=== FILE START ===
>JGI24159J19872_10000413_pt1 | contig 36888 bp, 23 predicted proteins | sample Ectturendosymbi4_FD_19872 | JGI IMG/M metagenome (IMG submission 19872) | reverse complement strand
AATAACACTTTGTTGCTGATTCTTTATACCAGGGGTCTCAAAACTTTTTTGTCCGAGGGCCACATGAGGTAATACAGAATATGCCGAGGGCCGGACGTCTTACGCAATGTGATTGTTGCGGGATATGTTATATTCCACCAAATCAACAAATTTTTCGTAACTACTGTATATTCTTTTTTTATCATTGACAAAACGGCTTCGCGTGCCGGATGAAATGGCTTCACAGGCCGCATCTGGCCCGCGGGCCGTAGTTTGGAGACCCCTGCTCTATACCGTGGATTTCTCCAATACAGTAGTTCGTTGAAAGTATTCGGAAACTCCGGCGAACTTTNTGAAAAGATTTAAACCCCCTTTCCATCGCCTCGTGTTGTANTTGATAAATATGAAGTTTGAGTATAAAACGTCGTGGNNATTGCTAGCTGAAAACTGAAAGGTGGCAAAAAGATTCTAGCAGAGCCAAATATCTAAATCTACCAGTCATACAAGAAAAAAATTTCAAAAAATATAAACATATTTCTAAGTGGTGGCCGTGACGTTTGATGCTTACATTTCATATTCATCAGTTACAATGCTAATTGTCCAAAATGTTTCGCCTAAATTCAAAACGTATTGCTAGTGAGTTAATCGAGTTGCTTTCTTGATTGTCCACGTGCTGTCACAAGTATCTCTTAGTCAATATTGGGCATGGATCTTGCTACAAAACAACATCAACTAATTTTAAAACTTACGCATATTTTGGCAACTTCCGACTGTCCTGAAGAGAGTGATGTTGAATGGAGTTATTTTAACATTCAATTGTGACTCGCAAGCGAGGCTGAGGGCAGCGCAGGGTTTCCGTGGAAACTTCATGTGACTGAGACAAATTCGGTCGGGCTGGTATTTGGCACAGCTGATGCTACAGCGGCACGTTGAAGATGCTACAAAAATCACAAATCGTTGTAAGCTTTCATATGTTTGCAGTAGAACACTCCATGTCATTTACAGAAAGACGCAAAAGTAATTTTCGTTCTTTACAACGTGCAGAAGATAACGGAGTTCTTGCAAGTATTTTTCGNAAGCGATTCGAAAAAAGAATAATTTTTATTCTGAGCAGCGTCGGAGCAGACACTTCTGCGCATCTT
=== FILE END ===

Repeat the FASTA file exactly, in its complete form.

>JGI24159J19872_10000413_pt1 | contig 36888 bp, 23 predicted proteins | sample Ectturendosymbi4_FD_19872 | JGI IMG/M metagenome (IMG submission 19872) | reverse complement strand
AATAACACTTTGTTGCTGATTCTTTATACCAGGGGTCTCAAAACTTTTTTGTCCGAGGGCCACATGAGGTAATACAGAATATGCCGAGGGCCGGACGTCTTACGCAATGTGATTGTTGCGGGATATGTTATATTCCACCAAATCAACAAATTTTTCGTAACTACTGTATATTCTTTTTTTATCATTGACAAAACGGCTTCGCGTGCCGGATGAAATGGCTTCACAGGCCGCATCTGGCCCGCGGGCCGTAGTTTGGAGACCCCTGCTCTATACCGTGGATTTCTCCAATACAGTAGTTCGTTGAAAGTATTCGGAAACTCCGGCGAACTTTNTGAAAAGATTTAAACCCCCTTTCCATCGCCTCGTGTTGTANTTGATAAATATGAAGTTTGAGTATAAAACGTCGTGGNNATTGCTAGCTGAAAACTGAAAGGTGGCAAAAAGATTCTAGCAGAGCCAAATATCTAAATCTACCAGTCATACAAGAAAAAAATTTCAAAAAATATAAACATATTTCTAAGTGGTGGCCGTGACGTTTGATGCTTACATTTCATATTCATCAGTTACAATGCTAATTGTCCAAAATGTTTCGCCTAAATTCAAAACGTATTGCTAGTGAGTTAATCGAGTTGCTTTCTTGATTGTCCACGTGCTGTCACAAGTATCTCTTAGTCAATATTGGGCATGGATCTTGCTACAAAACAACATCAACTAATTTTAAAACTTACGCATATTTTGGCAACTTCCGACTGTCCTGAAGAGAGTGATGTTGAATGGAGTTATTTTAACATTCAATTGTGACTCGCAAGCGAGGCTGAGGGCAGCGCAGGGTTTCCGTGGAAACTTCATGTGACTGAGACAAATTCGGTCGGGCTGGTATTTGGCACAGCTGATGCTACAGCGGCACGTTGAAGATGCTACAAAAATCACAAATCGTTGTAAGCTTTCATATGTTTGCAGTAGAACACTCCATGTCATTTACAGAAAGACGCAAAAGTAATTTTCGTTCTTTACAACGTGCAGAAGATAACGGAGTTCTTGCAAGTATTTTTCGNAAGCGATTCGAAAAAAGAATAATTTTTATTCTGAGCAGCGTCGGAGCAGACACTTCTGCGCATCTT